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Planning to build ?
Think of the handicapped.

How many of these signs do you recognise ?
Brought to you by
Dr. Partha
For more information:
  1. About this document
  2. Why plan for handicapped-accessible structures ?
  3. Some terminology
  4. Basic measurements
  5. Designing for accessibility
  6. Markings, indicators, signages
  7. Special provisions for the blind and vision impaired
  8. Special provisions for the deaf and hard-of-hearing
  9. Transportation for the handicapped
  10. Acknowledgements
  11. Important notes
  12. Need more information ?
  13. Want to help ?
  14. Meet the author of this web page.
  15. Please give us your feedback

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About this document

This document will give you some indications on the points you must remember when constructing any building, or renovating any existing building. The guidelines given below will help you to make these structures accessible for persons with mobility difficulties. It can serve as a checklist for ensuring accessibility. Remember that accessibility is just one of the many challenges faced by handicapped persons.

The purpose of this document is only to give you a brief idea of the various engineering considerations in designing handicapped accessible buildings. Once you have obtained a fair idea of the subject, you must consult a competent architect or engineer and also consult your local laws on accessibility. You can also obtain plenty of information from the resources page for the handicapped, created by Algologic.

Please read the IMPORTANT NOTES given near the end of this web-page.

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Why plan for handicapped-accessible structures ?


  1. Mobility-impaired persons have the right to lead a life of dignity and self-respect. They have the right to access all facilities just like any valid person.
  2. It is the moral duty of all valid persons to ensure a fair and equitable opportunity to mobility-impaired persons.
  3. Handicapped-accessible structures can be used by valid persons also. They do not pose any inconvenience to valid persons. If properly designed, they do not affect the aesthetics or functionality of structures.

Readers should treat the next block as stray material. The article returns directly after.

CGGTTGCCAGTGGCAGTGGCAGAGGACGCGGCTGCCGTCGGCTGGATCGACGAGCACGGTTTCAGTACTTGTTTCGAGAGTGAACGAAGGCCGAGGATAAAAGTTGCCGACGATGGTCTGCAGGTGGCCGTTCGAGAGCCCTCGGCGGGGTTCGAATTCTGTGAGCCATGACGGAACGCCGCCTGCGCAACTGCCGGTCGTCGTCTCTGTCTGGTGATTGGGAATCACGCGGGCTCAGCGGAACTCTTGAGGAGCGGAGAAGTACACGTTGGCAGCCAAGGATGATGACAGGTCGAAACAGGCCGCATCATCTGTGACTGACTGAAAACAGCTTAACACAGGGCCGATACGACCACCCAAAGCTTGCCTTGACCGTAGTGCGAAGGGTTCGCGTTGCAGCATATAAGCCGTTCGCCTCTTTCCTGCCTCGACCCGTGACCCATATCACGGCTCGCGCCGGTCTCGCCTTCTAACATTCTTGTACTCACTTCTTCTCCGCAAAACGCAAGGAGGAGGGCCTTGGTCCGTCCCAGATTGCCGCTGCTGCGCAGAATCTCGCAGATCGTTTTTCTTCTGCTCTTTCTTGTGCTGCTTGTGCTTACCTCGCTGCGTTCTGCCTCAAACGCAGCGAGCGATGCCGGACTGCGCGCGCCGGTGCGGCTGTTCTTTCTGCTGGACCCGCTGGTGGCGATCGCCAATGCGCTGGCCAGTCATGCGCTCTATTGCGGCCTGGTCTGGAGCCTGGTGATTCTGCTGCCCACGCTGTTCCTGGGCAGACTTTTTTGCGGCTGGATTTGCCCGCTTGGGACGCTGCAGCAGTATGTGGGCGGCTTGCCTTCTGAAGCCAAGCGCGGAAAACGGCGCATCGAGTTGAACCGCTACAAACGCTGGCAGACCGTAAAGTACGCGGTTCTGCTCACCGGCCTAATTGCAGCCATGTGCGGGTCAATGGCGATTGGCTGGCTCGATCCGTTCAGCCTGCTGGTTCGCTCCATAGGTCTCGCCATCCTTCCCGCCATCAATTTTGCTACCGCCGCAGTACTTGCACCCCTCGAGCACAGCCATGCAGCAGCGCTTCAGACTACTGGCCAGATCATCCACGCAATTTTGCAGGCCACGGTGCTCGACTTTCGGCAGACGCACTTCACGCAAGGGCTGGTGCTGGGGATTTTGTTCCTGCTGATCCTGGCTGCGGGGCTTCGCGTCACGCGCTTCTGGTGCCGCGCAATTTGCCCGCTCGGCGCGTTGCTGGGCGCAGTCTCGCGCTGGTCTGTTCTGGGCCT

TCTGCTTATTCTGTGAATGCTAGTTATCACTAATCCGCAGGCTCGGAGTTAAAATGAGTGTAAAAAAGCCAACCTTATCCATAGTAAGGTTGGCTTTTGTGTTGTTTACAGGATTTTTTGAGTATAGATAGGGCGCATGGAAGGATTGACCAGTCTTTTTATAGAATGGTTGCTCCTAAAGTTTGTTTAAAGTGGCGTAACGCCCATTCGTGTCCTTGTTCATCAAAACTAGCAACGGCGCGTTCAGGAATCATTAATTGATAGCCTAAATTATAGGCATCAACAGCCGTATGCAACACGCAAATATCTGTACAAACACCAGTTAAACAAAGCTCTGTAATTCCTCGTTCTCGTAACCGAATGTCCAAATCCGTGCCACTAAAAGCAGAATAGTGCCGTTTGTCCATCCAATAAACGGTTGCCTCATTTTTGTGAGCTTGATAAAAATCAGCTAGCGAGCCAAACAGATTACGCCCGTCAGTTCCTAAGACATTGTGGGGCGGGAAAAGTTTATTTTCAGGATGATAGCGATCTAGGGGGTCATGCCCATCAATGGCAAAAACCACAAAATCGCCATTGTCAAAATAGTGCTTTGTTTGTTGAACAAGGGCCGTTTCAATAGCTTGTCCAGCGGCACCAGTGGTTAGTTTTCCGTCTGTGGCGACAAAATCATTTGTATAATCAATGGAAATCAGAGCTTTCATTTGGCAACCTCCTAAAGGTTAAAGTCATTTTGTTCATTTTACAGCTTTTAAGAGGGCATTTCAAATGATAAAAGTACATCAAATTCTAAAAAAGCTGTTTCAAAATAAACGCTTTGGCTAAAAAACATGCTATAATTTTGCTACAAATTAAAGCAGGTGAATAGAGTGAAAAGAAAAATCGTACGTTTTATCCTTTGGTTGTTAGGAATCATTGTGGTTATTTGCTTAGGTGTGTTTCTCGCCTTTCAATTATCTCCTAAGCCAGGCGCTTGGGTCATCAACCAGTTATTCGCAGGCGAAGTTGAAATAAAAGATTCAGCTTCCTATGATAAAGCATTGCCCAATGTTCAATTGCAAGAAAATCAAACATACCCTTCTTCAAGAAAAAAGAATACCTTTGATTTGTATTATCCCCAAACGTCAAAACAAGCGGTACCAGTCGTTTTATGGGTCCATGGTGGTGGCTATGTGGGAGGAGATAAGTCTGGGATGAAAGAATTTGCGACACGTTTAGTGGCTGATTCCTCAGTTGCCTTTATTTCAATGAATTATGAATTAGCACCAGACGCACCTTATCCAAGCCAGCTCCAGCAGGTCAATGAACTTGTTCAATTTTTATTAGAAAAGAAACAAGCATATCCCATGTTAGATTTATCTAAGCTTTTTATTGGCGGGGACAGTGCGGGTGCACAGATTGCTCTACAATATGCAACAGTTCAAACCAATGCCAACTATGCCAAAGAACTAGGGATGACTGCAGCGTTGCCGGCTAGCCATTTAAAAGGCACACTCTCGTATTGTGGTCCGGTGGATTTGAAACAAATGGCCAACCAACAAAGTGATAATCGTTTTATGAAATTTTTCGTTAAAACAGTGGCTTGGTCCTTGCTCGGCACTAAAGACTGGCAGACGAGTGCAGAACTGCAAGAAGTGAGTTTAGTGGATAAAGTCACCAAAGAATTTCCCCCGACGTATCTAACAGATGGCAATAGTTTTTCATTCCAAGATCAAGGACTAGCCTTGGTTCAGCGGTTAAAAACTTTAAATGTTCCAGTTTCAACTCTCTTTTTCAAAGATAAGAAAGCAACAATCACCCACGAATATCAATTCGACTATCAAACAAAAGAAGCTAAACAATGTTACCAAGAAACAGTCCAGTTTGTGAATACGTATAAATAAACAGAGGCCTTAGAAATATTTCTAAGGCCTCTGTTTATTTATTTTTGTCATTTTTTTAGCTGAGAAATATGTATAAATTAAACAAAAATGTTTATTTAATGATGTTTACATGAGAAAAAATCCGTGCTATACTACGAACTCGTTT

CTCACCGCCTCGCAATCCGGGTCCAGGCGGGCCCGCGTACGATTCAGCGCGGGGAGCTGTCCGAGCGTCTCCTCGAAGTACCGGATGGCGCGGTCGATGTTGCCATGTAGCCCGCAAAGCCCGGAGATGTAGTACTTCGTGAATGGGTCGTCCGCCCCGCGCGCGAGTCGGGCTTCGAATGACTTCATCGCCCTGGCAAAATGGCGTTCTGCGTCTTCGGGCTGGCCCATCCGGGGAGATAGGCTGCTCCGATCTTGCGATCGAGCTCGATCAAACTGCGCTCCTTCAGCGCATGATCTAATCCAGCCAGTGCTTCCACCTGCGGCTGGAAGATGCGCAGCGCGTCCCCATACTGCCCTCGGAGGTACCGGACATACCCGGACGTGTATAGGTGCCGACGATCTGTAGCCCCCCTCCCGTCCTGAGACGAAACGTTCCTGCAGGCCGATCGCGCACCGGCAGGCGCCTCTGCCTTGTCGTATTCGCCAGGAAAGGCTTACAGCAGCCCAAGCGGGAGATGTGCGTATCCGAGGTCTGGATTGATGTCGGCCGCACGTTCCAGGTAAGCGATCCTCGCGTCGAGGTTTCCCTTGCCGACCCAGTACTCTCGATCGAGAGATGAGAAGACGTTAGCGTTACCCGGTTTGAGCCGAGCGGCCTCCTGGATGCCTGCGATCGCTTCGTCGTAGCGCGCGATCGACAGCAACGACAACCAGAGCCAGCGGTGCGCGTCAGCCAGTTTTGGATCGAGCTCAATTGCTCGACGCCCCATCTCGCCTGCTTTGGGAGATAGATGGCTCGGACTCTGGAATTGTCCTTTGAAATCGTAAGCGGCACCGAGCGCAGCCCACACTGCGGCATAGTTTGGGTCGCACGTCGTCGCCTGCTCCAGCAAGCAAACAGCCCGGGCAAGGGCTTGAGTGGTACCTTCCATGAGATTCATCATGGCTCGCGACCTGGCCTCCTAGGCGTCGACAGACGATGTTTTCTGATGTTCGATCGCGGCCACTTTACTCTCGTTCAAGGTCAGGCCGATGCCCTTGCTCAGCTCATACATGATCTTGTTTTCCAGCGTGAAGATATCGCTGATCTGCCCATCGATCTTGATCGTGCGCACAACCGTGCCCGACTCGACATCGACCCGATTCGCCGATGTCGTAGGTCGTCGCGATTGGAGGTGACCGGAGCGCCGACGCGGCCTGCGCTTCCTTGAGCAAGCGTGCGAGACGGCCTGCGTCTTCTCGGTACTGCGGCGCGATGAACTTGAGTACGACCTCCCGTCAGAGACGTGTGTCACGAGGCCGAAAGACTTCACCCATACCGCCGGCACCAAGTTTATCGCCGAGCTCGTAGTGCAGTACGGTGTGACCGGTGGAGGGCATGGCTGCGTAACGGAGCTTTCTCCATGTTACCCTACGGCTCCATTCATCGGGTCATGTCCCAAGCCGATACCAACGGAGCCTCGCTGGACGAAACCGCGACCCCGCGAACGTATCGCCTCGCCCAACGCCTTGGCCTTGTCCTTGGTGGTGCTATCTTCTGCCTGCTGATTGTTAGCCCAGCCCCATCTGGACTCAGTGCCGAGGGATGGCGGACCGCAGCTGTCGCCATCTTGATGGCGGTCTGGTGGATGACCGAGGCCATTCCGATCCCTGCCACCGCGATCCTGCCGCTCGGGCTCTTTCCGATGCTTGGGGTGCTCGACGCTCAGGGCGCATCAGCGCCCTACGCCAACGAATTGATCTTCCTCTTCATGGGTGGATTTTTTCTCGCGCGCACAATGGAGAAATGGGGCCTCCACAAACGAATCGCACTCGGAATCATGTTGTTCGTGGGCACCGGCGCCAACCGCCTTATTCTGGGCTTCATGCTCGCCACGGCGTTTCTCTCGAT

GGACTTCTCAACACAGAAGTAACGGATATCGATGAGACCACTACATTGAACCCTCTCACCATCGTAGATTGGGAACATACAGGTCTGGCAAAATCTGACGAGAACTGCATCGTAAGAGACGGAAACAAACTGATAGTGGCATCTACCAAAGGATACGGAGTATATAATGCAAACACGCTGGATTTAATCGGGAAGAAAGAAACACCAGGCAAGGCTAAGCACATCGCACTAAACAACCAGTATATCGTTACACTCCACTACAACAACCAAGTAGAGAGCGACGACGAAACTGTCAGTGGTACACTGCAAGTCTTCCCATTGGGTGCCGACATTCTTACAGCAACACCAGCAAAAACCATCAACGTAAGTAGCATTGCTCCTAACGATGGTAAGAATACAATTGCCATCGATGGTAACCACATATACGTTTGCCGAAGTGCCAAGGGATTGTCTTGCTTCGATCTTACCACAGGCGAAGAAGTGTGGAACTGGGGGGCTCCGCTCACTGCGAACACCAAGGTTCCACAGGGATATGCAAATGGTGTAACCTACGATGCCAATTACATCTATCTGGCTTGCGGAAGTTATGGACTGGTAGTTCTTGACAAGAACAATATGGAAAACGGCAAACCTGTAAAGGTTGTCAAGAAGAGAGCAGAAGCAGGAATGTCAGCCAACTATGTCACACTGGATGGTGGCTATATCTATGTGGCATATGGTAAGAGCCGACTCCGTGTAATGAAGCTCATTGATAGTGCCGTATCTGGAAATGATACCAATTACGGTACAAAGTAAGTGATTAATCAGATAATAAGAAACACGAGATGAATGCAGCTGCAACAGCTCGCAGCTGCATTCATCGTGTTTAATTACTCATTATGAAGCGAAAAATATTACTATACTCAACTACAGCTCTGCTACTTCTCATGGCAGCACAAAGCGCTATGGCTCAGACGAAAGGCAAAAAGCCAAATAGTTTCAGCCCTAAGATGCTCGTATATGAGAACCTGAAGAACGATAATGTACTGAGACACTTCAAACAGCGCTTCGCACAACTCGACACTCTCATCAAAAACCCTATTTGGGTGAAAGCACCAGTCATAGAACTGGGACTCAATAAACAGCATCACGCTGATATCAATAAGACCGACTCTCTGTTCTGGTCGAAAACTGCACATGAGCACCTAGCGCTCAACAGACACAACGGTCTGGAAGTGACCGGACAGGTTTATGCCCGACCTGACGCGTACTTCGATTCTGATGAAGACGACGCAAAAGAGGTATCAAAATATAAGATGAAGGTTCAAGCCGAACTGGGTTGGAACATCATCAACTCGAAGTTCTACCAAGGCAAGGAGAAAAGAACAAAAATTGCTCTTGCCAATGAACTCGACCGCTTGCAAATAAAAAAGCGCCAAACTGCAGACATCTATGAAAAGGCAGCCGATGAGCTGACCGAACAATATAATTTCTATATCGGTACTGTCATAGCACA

4. The incremental cost involved in making the structure handicapped- accessible is just a fraction of the cost of the structure itself.
  5. Any valid person can become handicapped (God forbid) because of an accident or serious sickness.

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Some of the terms used in this document are described below:

  • able-bodied person : one who is not a handicapped person.
  • accessibility: facility of access and usage of a structure, by a mobility- impaired person, without compromising on functionality, autonomy, and safety.
  • mobility impaired person: a person whose movement and gestures are restricted. We include in this category -- persons employing wheelchairs, persons using crutches or other support devices, pregnant ladies, very weak and sick persons, senior citizens, blind persons and persons with vision difficulties.
  • handicapped person: a person whose normal activities are restricted because of a physical or mental disability. The disability may be temporary or permanent. The disability may affect their mobility, or other faculties (e.g. sight, hearing etc.) Mobility impaired persons are therefore just one type of handicapped persons.
  • valid person: an able-bodied person.

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Designing for accessibility

General principles of accessible design
Basic measurements
Ramps || Toilets || Lifts || Passages and doorways || Parking lots
Counters, tabletops || Door knobs, handles, taps, switches and controls || Furniture and kitchen equipment

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General principles of accessible design

Buildings and structures should satisfy the following basic requirements of accessibility:

  • Functionality: The mobility- impaired user should be able to enjoy the basic functionality expected of the structure, just as well as a valid person, and with the same degree of comfort or convenience.
  • Autonomy: The mobility-impaired person should not be required to seek the help of anybody for using the structure.
  • Safety: Usage of the structure by a mobility-impaired person should not compromise on his safety. In general, objects designed for use by the handicapped must provide a much higher level of safety than those designed for use by valid persons only.

    To ensure safety, you should identify and eliminate all hazards which exist in your building. For instance, you should:
    1. identify and eliminate all unnecessary barriers and obstacles e.g. furniture, partitions, sculptures, screens, potted plants, thresholds, steps etc. Where such obstacles are inevitable, the place should be very well lit, and must be marked prominently or cordoned off.
    2. take special care to see that there are no cables and trailing wires (e.g. phone wires) which may get entangled and lead to an accident.